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Teacher-Led School on Path to Excellence

August 23, 2010

By Dennis Van Roekel, NEA President

Denver’s Math & Science Learning Academy (MSLA) was the next stop on NEA’s 2010 Back to School tour.  I was greeted by MSLA lead teacher Lori Nazareno, who took me on a brief tour and shared the MSLA story and what an exciting story it is.  In fact, MSLA has been featured at length on NEA's Priority Schools Campaign Web site.

MSLA is in its second year as a teacher-led school.  During a roundtable discussion with members of the design team for Denver Public Schools, l Iearned more about the process and challenges they are experiencing.  DCTA Executive  Director Carolyn Crowder facilitated a rich discussion in which members of the Denver design team talked about their roles and what several participants described as a “fascinating” experience. 


I had the chance to meet and work with some great kids at MSLA.

Members of the  team, teachers and administrators alike, said one of the first challenges they faced was breaking down barriers and walls between the two groups so they could more effectively focus on figuring out how they could best work together to be a great public school. 

“Our intentions are all honorable,” one participant in the roundtable discussion said, “we really want to achieve the same things for our students." 

Lori Nazareno said the effort was important enough for her  to work over the summer vacation.  “I wanted to ensure that there is an authentic voice in what teacher evaluation looks like,” Nazareno said.  “Really, it’s more than a teacher evaluation, it’s a teacher support system that helps teachers to be more effective teachers,” she added.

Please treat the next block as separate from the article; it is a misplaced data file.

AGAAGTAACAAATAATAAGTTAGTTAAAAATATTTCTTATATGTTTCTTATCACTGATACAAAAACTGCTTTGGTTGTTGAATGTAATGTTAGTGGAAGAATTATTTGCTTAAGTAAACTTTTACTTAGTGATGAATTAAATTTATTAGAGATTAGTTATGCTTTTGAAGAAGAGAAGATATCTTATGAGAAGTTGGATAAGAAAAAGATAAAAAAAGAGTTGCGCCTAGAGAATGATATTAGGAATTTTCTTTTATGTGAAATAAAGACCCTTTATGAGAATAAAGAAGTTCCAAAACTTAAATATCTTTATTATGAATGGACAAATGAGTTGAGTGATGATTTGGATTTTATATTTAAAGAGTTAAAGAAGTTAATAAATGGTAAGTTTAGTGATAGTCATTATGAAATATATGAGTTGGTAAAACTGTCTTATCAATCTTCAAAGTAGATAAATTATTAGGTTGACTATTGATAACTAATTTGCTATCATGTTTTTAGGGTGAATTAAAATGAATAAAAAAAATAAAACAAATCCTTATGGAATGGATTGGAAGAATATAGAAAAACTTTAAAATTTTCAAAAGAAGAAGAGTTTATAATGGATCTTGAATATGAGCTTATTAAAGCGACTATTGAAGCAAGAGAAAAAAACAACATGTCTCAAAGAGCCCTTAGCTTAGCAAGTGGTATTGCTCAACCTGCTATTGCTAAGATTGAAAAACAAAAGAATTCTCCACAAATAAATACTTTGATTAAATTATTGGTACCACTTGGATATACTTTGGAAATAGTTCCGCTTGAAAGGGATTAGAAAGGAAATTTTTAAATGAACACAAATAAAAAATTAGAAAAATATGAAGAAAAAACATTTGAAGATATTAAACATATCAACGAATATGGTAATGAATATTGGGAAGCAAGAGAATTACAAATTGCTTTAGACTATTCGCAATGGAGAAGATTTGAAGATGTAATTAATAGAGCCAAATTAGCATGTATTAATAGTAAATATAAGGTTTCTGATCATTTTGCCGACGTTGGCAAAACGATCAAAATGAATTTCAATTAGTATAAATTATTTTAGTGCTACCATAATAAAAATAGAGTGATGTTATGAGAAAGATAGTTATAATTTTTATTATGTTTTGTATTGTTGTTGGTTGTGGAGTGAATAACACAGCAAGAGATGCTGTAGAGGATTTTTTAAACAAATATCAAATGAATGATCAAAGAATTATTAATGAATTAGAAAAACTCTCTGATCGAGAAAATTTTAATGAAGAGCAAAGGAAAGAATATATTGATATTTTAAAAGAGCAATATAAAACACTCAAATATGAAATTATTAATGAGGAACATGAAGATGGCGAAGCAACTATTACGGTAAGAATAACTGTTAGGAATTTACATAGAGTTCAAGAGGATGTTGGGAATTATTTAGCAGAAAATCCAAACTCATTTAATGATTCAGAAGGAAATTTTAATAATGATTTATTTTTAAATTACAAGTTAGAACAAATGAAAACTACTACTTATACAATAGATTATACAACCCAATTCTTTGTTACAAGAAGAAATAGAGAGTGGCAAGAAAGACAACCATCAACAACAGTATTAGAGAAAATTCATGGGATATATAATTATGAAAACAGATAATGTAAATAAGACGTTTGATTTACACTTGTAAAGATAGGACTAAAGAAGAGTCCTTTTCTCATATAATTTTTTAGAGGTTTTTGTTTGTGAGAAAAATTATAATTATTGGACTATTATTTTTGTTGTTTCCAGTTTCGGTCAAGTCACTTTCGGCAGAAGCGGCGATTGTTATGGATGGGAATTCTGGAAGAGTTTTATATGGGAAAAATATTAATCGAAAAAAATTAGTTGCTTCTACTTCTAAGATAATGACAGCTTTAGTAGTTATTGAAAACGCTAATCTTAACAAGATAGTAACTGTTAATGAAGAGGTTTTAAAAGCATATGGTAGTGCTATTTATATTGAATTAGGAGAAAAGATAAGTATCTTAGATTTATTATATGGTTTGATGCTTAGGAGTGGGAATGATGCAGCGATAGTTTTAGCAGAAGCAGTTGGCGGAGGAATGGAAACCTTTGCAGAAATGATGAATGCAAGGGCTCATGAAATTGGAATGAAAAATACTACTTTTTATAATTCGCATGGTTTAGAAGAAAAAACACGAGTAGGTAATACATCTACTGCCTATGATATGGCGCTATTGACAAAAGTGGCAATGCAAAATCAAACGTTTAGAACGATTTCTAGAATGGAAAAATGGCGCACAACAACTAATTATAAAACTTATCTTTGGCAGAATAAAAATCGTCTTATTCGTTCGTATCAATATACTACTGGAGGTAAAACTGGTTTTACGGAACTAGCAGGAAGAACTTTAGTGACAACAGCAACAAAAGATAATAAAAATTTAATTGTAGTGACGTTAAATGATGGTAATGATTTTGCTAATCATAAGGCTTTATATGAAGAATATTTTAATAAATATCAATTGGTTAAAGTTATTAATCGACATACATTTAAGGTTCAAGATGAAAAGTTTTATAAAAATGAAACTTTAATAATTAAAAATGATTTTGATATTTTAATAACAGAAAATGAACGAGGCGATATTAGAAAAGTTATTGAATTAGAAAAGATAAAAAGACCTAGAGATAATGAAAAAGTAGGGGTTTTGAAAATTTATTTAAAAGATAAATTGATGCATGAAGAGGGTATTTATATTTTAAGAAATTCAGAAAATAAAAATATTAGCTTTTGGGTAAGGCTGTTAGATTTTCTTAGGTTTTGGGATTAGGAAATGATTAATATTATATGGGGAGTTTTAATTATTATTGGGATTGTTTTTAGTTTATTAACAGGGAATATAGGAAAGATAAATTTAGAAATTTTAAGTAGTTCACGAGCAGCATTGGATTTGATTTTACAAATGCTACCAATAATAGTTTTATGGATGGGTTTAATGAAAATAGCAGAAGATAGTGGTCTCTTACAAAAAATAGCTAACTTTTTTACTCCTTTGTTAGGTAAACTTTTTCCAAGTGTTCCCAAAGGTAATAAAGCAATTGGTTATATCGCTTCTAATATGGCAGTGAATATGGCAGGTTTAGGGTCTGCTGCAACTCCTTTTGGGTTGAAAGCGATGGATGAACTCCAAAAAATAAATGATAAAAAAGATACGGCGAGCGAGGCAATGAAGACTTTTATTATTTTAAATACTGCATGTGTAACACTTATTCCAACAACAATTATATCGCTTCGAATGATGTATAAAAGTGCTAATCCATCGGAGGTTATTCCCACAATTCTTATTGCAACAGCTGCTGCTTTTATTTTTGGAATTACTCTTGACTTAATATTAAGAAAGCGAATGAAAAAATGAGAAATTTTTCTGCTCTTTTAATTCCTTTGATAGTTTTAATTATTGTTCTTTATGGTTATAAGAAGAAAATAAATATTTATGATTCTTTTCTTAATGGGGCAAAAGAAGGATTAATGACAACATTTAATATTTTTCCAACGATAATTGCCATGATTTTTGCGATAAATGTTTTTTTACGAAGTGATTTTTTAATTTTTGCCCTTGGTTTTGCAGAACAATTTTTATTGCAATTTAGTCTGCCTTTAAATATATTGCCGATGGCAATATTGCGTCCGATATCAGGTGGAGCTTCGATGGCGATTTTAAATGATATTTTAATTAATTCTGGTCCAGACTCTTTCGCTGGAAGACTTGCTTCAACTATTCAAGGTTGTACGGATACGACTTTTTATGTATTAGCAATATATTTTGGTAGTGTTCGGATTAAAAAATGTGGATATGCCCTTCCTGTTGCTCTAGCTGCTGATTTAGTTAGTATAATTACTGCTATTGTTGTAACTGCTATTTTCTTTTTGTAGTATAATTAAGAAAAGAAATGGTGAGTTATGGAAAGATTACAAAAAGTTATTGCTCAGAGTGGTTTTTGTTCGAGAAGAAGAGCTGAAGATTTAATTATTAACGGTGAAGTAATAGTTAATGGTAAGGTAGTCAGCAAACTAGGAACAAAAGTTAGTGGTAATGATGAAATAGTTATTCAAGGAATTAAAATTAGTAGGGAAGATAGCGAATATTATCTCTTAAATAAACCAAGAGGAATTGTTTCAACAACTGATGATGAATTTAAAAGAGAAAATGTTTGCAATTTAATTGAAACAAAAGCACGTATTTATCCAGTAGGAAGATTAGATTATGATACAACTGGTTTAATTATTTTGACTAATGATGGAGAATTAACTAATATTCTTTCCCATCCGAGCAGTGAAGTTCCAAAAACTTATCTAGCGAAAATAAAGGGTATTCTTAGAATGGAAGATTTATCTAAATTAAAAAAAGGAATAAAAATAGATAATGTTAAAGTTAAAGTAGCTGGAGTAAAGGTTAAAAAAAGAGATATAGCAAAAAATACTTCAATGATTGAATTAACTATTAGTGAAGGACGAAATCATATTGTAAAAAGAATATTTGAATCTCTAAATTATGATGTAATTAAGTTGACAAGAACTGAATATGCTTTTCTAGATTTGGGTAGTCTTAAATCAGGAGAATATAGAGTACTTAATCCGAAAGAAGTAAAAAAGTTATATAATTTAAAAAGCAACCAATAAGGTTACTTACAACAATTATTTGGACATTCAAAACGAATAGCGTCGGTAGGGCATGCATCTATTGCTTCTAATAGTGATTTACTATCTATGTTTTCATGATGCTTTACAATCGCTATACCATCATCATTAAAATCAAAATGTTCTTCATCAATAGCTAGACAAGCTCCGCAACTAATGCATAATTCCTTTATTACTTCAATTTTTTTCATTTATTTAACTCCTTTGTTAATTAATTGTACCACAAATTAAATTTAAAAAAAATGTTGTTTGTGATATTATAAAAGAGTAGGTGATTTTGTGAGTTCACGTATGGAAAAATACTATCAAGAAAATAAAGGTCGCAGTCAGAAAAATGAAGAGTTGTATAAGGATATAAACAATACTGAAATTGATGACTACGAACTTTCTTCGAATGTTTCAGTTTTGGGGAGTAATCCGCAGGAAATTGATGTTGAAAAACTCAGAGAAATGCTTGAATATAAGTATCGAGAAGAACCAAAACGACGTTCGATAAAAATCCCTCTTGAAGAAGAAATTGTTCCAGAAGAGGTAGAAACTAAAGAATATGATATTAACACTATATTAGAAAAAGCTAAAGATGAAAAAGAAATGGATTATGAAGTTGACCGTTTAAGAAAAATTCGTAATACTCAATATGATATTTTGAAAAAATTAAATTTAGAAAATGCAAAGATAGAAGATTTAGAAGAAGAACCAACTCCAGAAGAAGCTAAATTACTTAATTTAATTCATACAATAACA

All in all, it was a lively and productive discussion.  I definitely have some ideas about things to share with members in other parts of the country who want to explore teacher-lead transformative efforts.  It makes me incredibly proud to see the work of our colleagues at MSLA and DCTA .  Their work stands as an outstanding example of the work that NEA members are doing across the country to make great public schools for all our students. 


MSLA educators are committed to building an exciting new model for education.

Following the roundtable, CEA President Beverly Ingle and I went to the cafeteria and donned chef’s hats to serve lunch to an energetic group of elementary students.  I have to tell you that I was tempted to join them for lunch.  They had some delicious looking pasta. 

It was great first day — the only downside was I had to wear the chef’s hat while serving lunch.  I don’t like hats!  Oh, well.  We’re off to Missouri.

By the way, if you want to check out some radio interviews I gave while in Colorado, just click below.

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